Dr. Daryl Trumbo, a research scientist in GCC Faculty Affiliate Dr. Meryl Mims’ lab, shared a tantalizing lecture of the cane toad invasion of Australia with the Biological Invasions Discussion Group. Although I’ve heard of cane toads before, I never quite knew just how invasive they are. In fact, through Dr. Trumbo’s discussion along with additional media, it was hard to believe how detrimental of an effect this species has on Australia’s natural habitat. 

First introduced in the 1930s, cane toads were supposed to control the greyback sugarcane beetle population. At the time, sugar cane was a huge agricultural commodity that was initally transported from South America to Australia by the First Fleet in 1788. Australia's native sugarcane beetle began colonizing the fields and devouring these crops. In response, the Australian government desperately searched for a solution. Based on a similar invasion of sugar cane beetles in Hawaii, cane toads became their first choice. On paper, cane toads didn’t seem like a bad option. With their ravenous hunger for bugs, the Australian government shipped a mere one-hundred cane toads to the western coast of Australia. There was one big problem though: the sugarcane beetle population didn’t change, and the cane toad numbers exploded! One hundred multiplied to one thousand, a thousand rocketed to fifty thousand, and so on. Their initial purpose was to help control the sugarcane beetle population. However, these insects regularly lived too high on the sugarcane for the toad to reach them, let alone predate them. Instead, the cane toads laid waste to the native terrestrial invertebrates, which increased their breeding rate. Pretty bad, right?

Oh! I forgot to mention – cane toads, as eggs and through development into the adult stage, are severely poisonous when consumed. Their skin glands contain bufotoxin, a moderately potent poison secreted in the skin of many anuran amphibians. When consumed, it causes sodium ions to aggregate within the cells, while pushing potassium ions into the extracellular matrix. Mostly affecting muscle groups, this causes arrhythmia that leads to eventual cardiac arrest. While this is happening internally, the muscles throughout the body begin tensing up until paralysis overcomes the would-be predator. A mere bite of a cane toad egg, tadpole, or adult is overwhelmingly fatal. Lack of predation during juvenile stages due to bufotoxins only fortifies their rapid population growth and size. Cane toad predators - crocodiles, fish, and some mammals - have experienced drastic population decline since the cane toad introduction to Australia. For instance, an approximate 77% decline in freshwater crocodile populations was observed on the Victoria River (located on the Northern Coast). This is one of the most recent freshwater ecosystems within the expanding cane toad range.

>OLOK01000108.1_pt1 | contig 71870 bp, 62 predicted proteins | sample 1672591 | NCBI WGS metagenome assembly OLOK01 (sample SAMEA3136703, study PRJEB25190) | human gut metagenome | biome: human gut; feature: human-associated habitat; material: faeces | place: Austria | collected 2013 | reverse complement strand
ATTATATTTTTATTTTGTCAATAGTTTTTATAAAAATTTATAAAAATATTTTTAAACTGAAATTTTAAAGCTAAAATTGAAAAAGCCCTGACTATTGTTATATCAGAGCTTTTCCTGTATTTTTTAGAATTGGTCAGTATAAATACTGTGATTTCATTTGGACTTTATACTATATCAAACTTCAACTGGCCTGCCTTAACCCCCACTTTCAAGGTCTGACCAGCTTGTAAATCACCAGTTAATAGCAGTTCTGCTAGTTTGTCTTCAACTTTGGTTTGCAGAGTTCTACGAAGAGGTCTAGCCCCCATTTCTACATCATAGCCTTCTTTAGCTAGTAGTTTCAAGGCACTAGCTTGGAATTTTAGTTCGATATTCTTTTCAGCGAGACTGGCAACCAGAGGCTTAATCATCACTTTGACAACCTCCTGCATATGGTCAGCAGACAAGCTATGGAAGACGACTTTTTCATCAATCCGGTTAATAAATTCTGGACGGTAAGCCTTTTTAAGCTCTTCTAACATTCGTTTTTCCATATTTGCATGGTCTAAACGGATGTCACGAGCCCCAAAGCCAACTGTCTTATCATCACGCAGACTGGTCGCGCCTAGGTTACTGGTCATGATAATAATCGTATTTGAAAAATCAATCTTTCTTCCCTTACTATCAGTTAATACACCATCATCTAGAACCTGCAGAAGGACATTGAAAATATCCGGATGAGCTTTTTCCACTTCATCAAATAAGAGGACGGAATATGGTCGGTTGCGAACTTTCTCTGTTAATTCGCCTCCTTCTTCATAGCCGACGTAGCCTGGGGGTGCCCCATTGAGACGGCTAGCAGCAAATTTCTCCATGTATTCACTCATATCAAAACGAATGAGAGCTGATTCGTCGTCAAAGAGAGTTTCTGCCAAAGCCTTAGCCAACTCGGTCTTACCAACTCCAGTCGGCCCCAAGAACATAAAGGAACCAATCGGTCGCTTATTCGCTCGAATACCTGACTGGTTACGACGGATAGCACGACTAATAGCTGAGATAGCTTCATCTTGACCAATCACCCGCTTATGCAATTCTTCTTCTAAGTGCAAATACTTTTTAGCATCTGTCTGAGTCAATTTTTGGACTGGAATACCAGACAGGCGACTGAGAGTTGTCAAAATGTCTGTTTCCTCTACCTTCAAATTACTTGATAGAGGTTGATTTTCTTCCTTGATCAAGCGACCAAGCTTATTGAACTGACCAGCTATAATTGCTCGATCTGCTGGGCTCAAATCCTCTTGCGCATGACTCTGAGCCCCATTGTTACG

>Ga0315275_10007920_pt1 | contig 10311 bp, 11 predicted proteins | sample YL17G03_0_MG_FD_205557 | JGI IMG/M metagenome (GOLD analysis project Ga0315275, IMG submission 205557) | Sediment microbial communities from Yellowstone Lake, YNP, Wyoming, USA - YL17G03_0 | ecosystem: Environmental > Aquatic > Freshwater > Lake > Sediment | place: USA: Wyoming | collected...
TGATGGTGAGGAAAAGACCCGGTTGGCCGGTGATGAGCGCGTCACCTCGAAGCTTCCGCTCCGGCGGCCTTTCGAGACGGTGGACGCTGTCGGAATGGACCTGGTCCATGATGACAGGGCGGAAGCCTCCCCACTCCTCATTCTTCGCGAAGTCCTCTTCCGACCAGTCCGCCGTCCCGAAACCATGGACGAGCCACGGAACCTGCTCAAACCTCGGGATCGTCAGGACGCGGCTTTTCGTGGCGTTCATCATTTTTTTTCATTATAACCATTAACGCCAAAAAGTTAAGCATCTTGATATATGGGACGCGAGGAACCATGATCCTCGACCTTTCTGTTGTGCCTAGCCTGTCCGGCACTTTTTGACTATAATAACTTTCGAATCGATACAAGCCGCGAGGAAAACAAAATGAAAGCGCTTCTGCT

Biodiversity decline has been tracked through every Australian region that cane toads inhabit, and they’re spreading quickly! A concept termed the Olympic Village Effect may explain why these organisms are spreading as fast as they are. When scientists compared preserved cane toads from the 1960s to now, they saw around a 25% increase in leg length. Not only is this an obvious sign of evolution, but this also means they are traveling longer distances in a shorter time frame. The so-called Olympic Village Effect refers to the fact that toads with longer legs and higher fitness will breed with other toads of the same stature, due to the distance they’ve traveled. Therefore, they produce an overall brood with increasingly fit genotypic and phenotypic traits. 

Physical characteristics aren’t the only thing scientists are comparing from past lineages though. Beyond leg length, genome tracking and analysis have been a major focus of academic institutions within Australia. Genotypic similarities, as well as familial branching, have been studied for decades in an attempt to better understand the rapid evolution over the mere hundred years that cane toads have inhabited Australia. Dr. Trumbo went into detail breaking down analytical techniques and single nucleotide polymorphisms (SNP) tracking across different genomes! Better yet, he unveiled a potential genetic-oriented solution to potentially solve this issue. Unlike humans, amphibians’ sex chromosomes are the same in males (ZZ), while females have one copy of two different chromosomes (ZW). Enzymes named “Y cutter proteins” can be used to shred the W chromosome in females. The long-term goal of introducing this enzyme is to decrease the number of female eggs that are fertilized. In fact, we should see a massive increase in male cane population, and the exact opposite for females. 

Cane toads have made a giant impact on Australia’s biodiversity and ecosystems. Furthermore, they’ve created such a problem for the surrounding population, they’re highly publicized! Movies, podcasts, shows, even cartoons tell not only the story of the cane toad but also attempt to reinforce the negative implication this species has on the habitat. As I said before, I had heard of cane toads before but had never been exposed to the incredible damage they’ve inflicted. Dr. Trumbo did an amazing job articulating the fascinating, funny, and disappointing reality of a toad that will forever be remembered in Australia.